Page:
Paraguay said it was satisfied with Bolivia’s explanations regarding the neighbouring country’s plans to purchase arms and reinforce its military garrisons. The statement follows a Thursday meeting of the two countries Foreign Affairs and Defence ministers in Asuncion, capital of Paraguay.
“We are fully satisfied with the pertinent explanations and clarifications which our distinguished visitors have made regarding the issue and which refer to our region”, said Paraguayan Defence minister Luis Barreiro.
The meeting took place in the framework of the bilateral mechanism identified as “2+2” which brings together the four ministers “to reaffirm the commitment of both governments with peace as the essential component for regional integration”, said Paraguay’s Foreign Affairs minister Hector Lacognata.
“I would like to emphasize the willingness from Bolivian officials for participate in the meeting and mainly because of protocol reasons it should have taken place in Bolivia”, added Lacognata.
“The meeting takes place probably at the best moment, in decades, of relations between Paraguay and Bolivia” said Lacognata.
Bolivia’s Defence minister Walker San Miguel said his country has yet to decide how to invest the 100 million US dollars cooperation loan extended by Russia for the reinforcement of the country’s defence system, but “much will depend on what Congress decides and the country’s capacity to accumulate debt”.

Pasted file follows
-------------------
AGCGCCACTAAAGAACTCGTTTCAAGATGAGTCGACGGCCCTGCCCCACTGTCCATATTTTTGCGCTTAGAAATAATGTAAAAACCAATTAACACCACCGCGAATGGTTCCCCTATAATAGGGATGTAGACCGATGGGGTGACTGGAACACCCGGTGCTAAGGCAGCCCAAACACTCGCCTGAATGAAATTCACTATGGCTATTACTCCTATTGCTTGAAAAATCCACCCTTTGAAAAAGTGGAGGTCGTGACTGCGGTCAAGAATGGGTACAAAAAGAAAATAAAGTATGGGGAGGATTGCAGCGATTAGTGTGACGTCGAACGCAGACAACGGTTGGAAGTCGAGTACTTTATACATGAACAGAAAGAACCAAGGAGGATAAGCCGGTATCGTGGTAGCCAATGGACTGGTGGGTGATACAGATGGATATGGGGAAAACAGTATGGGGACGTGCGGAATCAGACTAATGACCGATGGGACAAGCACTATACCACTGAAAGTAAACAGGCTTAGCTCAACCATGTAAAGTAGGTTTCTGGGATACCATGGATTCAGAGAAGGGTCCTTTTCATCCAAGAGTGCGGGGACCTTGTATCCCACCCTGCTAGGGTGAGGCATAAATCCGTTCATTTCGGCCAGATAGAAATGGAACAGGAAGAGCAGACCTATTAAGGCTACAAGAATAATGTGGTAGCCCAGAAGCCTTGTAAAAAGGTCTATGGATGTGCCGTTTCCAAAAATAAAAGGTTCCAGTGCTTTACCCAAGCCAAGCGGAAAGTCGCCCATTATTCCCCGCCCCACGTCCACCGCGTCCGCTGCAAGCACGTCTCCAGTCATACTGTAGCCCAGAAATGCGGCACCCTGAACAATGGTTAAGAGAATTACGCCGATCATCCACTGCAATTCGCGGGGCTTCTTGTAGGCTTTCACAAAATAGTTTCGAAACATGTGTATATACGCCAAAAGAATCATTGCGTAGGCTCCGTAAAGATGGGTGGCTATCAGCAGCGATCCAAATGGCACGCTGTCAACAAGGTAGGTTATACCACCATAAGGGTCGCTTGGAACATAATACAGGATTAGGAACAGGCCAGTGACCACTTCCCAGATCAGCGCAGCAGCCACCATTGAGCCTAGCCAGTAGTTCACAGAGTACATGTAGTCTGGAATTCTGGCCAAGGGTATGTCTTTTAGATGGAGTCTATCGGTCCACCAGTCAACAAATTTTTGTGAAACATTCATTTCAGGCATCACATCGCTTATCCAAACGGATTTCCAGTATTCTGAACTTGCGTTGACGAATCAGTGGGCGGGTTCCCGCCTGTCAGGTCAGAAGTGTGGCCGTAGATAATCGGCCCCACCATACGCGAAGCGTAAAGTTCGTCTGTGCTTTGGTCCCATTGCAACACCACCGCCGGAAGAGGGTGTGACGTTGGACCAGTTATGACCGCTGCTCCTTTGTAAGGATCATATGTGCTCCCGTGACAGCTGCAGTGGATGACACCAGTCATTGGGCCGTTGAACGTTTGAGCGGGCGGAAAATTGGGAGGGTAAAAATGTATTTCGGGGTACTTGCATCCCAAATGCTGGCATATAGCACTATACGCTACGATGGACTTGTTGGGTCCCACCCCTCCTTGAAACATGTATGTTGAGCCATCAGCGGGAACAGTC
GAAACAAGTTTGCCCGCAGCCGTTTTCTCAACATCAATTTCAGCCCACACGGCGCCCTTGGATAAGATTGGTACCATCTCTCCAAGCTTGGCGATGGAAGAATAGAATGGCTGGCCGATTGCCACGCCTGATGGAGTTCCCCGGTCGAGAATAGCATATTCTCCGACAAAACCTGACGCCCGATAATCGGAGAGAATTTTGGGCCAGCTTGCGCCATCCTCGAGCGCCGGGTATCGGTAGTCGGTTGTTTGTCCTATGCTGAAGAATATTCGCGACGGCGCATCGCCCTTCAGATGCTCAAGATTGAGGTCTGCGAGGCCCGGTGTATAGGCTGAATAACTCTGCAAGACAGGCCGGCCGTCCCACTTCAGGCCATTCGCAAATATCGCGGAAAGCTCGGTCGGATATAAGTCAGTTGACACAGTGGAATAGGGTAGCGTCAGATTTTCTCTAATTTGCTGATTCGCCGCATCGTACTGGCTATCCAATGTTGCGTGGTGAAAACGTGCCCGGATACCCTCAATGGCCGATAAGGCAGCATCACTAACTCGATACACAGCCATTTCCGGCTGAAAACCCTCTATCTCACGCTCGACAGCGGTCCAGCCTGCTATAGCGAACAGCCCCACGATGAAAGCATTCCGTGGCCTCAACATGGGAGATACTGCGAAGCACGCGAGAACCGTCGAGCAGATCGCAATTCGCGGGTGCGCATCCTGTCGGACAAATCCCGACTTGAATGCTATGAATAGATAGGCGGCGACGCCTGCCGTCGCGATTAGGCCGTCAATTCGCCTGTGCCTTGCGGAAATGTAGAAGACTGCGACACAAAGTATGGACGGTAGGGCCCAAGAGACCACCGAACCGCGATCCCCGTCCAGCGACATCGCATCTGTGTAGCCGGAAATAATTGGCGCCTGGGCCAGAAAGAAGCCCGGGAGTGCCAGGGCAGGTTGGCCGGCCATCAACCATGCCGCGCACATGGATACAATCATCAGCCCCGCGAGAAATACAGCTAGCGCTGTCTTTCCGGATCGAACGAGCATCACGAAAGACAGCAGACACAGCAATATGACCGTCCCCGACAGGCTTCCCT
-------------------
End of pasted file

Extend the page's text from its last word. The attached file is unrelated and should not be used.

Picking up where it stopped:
Bolivian Foreign Secretary David Choquehuanca said that “at no moment the strengthening of our Armed Forces has been thought or geared for aggression” to our neighbours, but rather how “we can jointly combat poverty, terrorism and the drugs trade”.
Choquehuanca recalled that the constitution establishes that Bolivia is a peaceful country which promotes the culture of peace and bans foreign military bases.
He insisted that contrary to the “ongoing campaign” Bolivia has no plans for Venezuelan military bases in its territory or Iranian military advisors.
However Defence minister Walker San Miguel admitted very close military links with Venezuelan Armed Forces.
Landlocked Paraguay and Bolivia were involved in the so called Chaco war, between 1932 and 1935. Supposedly the disputed arid area held significant oil deposits, which until today have not been confirmed.